Post-Budget, we should stop engaging the youth in unproductive community ventures. Kenya’s 2020/2021 national Budget was themed on livelihoods, jobs, businesses and industrial recovery. This is as it should be.
My pick, however, is on a deceptively small allotment of Sh10 billion that went towards the ‘Kazi Mtaani Programme’. The main objective of this appropriation was to improve cleanliness of markets and informal settlement, water drainage and conduct fumigation. This will definitely create jobs for the youth who dwell in particular urban centres.
We all need jobs. Regardless, such jobs must be ones that will have a major impact on the community in question, as well leave the youth better in terms of capacity development.
But we seem to be a nation keen on merely keeping the youth busy. This can be deduced from the kind of activities that we line up for them. For instance, you will often witness a flurry of sporting tournaments organized by politicians and other youth leadership in the lead up to elections.
These activities are never meant to identify and sharpen talent, as it should be, but to keep the youth ‘busy’, amid biting poverty and joblessness. And when an avenue for job creation surfaces, such as the Kazii Mtaani initiative, all that we see is duplicity of county government functions such as unclogging sewerage, clearing bushes and sweeping the urban centres. And most times, those deployed in the field will be seen idling the whole day only to receive unearned pay.
Can’t those in charge of the programme think out of the box?
The youth represent hope and continuity. That is why we must ask ourselves whether our plans for them stand in favour of this reality, or contribute towards their retardation. How, for instance, does the experience gotten from slashing long grasses along the road or collecting garbage prepare these youth for their future? If all we want is to fill their pockets with money, then we should just assemble them and dole out the stipends.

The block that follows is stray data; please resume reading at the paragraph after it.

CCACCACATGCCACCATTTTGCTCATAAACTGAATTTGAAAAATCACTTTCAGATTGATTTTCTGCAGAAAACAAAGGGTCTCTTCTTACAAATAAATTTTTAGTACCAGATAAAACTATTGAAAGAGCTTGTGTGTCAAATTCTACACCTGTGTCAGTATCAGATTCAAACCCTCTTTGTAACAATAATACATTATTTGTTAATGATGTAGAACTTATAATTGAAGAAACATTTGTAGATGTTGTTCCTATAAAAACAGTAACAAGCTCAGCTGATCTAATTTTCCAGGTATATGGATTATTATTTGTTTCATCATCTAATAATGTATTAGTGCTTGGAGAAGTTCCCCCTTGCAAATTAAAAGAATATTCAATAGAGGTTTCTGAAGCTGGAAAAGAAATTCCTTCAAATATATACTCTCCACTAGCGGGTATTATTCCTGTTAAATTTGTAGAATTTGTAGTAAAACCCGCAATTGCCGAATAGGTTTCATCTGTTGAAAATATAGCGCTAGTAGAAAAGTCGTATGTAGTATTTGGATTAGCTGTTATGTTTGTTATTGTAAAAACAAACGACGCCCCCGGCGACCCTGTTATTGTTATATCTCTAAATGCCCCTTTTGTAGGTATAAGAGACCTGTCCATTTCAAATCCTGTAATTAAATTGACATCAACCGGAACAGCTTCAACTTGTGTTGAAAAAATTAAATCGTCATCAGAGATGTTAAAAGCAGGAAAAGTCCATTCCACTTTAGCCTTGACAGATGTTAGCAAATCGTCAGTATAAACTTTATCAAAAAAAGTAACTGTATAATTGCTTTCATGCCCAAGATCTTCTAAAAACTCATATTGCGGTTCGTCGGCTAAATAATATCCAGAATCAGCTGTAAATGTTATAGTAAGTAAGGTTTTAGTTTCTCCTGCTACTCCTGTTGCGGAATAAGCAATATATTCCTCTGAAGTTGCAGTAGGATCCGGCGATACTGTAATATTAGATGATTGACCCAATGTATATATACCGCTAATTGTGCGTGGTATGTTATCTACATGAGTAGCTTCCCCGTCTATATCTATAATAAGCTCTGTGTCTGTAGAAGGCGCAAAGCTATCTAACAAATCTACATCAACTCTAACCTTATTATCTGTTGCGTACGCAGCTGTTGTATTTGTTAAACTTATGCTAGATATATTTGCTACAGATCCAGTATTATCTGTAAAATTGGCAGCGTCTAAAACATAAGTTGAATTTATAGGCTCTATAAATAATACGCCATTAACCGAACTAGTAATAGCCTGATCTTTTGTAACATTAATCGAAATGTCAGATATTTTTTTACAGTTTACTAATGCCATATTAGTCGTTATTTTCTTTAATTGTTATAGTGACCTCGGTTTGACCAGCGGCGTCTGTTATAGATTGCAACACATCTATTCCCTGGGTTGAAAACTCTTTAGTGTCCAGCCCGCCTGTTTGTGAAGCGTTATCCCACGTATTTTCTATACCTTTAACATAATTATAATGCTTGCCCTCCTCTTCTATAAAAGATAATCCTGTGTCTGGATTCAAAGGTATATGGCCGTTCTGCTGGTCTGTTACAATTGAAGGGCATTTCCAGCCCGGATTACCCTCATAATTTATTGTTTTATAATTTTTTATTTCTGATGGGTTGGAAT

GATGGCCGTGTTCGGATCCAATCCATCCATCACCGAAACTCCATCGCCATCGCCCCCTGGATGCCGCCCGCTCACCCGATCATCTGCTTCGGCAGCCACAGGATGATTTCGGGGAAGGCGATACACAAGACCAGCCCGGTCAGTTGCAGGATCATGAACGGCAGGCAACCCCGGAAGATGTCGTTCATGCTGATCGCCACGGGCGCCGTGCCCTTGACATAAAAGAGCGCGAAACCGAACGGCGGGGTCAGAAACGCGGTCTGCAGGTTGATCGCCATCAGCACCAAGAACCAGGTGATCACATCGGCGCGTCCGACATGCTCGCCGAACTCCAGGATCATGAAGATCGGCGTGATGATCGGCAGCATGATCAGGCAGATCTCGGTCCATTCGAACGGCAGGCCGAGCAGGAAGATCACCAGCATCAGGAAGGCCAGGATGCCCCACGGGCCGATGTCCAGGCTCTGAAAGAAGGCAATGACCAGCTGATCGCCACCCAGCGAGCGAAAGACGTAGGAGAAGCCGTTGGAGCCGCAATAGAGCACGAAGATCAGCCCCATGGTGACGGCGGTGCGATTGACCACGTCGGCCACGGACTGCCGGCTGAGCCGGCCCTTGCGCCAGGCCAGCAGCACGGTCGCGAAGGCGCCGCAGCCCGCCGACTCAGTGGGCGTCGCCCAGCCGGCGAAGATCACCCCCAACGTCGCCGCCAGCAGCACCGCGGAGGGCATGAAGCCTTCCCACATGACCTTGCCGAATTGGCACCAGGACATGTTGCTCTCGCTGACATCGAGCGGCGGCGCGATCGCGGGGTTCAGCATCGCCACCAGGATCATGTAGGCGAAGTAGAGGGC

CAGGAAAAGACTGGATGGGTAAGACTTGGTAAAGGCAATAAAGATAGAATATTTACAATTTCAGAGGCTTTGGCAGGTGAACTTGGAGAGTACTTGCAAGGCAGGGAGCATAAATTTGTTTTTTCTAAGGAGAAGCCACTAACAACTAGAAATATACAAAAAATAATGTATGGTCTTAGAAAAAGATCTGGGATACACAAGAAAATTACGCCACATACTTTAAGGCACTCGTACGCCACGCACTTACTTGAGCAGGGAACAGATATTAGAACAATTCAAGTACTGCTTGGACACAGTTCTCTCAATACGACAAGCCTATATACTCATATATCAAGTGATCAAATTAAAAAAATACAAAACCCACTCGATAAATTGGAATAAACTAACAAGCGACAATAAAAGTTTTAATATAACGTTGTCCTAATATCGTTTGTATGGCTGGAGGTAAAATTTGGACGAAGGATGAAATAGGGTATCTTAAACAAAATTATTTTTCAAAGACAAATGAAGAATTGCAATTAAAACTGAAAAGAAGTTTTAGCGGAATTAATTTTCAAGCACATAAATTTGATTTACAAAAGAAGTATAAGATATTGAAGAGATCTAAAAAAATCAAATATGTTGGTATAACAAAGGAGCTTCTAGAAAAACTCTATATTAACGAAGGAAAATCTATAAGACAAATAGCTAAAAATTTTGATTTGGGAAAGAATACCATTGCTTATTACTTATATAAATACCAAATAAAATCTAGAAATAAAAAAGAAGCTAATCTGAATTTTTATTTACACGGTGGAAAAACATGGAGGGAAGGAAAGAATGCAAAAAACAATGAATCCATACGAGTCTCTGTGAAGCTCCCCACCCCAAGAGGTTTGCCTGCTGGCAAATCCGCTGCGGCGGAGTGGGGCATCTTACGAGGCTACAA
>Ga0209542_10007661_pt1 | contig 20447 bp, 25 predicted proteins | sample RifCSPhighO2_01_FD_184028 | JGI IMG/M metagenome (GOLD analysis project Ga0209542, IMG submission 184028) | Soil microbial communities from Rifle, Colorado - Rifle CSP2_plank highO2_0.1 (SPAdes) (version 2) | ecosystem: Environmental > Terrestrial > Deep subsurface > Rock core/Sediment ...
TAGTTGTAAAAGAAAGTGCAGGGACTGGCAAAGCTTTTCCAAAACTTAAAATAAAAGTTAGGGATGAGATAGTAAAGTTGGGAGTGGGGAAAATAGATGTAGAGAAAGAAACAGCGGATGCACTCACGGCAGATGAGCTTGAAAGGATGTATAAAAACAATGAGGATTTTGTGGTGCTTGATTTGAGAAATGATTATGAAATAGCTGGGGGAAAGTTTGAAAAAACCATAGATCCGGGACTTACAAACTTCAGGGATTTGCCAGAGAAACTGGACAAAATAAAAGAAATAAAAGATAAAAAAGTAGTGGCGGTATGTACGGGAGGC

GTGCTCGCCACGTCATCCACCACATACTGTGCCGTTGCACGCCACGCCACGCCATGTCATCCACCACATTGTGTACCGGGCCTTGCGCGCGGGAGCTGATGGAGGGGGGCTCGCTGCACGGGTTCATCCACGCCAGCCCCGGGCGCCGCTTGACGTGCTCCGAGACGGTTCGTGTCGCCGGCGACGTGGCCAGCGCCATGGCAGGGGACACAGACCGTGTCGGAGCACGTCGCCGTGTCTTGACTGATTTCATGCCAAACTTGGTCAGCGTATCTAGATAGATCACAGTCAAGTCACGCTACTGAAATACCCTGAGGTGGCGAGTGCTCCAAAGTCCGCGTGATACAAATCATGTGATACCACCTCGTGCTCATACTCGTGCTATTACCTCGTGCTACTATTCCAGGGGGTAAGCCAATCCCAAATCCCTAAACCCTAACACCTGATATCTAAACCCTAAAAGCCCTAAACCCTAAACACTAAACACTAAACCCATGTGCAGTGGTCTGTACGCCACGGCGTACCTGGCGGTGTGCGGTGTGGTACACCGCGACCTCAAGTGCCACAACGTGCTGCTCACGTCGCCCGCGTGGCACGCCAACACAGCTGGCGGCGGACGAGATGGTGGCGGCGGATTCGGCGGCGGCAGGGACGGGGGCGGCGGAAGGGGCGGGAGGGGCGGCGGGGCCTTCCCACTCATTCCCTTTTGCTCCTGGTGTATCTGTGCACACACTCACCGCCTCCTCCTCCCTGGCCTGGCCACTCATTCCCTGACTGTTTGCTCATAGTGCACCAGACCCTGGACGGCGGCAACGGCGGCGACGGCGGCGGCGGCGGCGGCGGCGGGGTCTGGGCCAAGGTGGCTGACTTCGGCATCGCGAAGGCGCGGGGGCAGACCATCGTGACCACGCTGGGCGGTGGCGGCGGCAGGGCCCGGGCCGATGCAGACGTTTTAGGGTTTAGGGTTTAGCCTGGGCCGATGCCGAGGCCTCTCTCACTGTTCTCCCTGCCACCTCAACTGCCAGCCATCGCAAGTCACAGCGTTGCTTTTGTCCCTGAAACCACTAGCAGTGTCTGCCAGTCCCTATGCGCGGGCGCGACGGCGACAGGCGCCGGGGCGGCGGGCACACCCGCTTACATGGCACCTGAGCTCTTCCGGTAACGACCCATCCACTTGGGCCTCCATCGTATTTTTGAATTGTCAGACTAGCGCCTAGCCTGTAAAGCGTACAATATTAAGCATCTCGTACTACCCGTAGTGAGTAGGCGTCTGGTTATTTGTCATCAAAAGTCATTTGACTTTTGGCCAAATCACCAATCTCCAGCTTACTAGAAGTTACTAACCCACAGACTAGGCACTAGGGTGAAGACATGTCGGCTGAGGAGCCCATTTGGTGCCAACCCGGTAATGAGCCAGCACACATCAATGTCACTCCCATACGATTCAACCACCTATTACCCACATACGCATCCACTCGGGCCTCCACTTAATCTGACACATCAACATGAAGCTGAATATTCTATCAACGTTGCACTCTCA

There is a sense in which youth can be meaningfully engaged such that they develop certain capacities, while at the same time ensuring that the taxpayer gets value for their money.
Amid the current pandemic, for example, there is a dearth of information concerning prevention and control of Covid-19. Why can’t we train those youth so that they offer civic education?
What about engaging them in plumbing activities now that water is required in taming the pandemic? What of enlisting them for the national tree planting initiative so that the allocation for the latter goes other deserving programmes? Can’t we engage them in establishment of biogas plants, now that the world is going green? What about deploying them to cultivate crops on the many public lands that lie fallow across the country (I know of many institutions which own swathes of undeveloped land)? Is food security a preserve of the moribund Galana project? Can’t these youth be trained and employed to develop tourism sites across the country?
As I have suggested, our youth need more than casual engagement. We must think of how to make them better than they are, through designing well thought out programmes. They must, at the end of such programmes, learn some skill that will sustain them in the long run.
Such may include training them on financial management and entrepreneurship so that they develop a saving culture as well as an innovative mind.
Engaging them in ventures that require certain know-how also makes them co-learn new skills from their peers and coordinators, hence building their capacity as well as networks.
As we deal with this lot, let us also remember that they have brains. Try involving them in decisions that concern the activities they can engage in and you will be surprised at the level of their creativity.
The top-down control mechanisms no longer work, as exemplified by the age-old narrow options that we have always imposed on them. When youth are meaningfully occupied, more funds will be unlocked – such as those spend on law enforcement. Productive youth have no time for lawlessness.
Wycliffe Osabwa, Alupe University College, Busia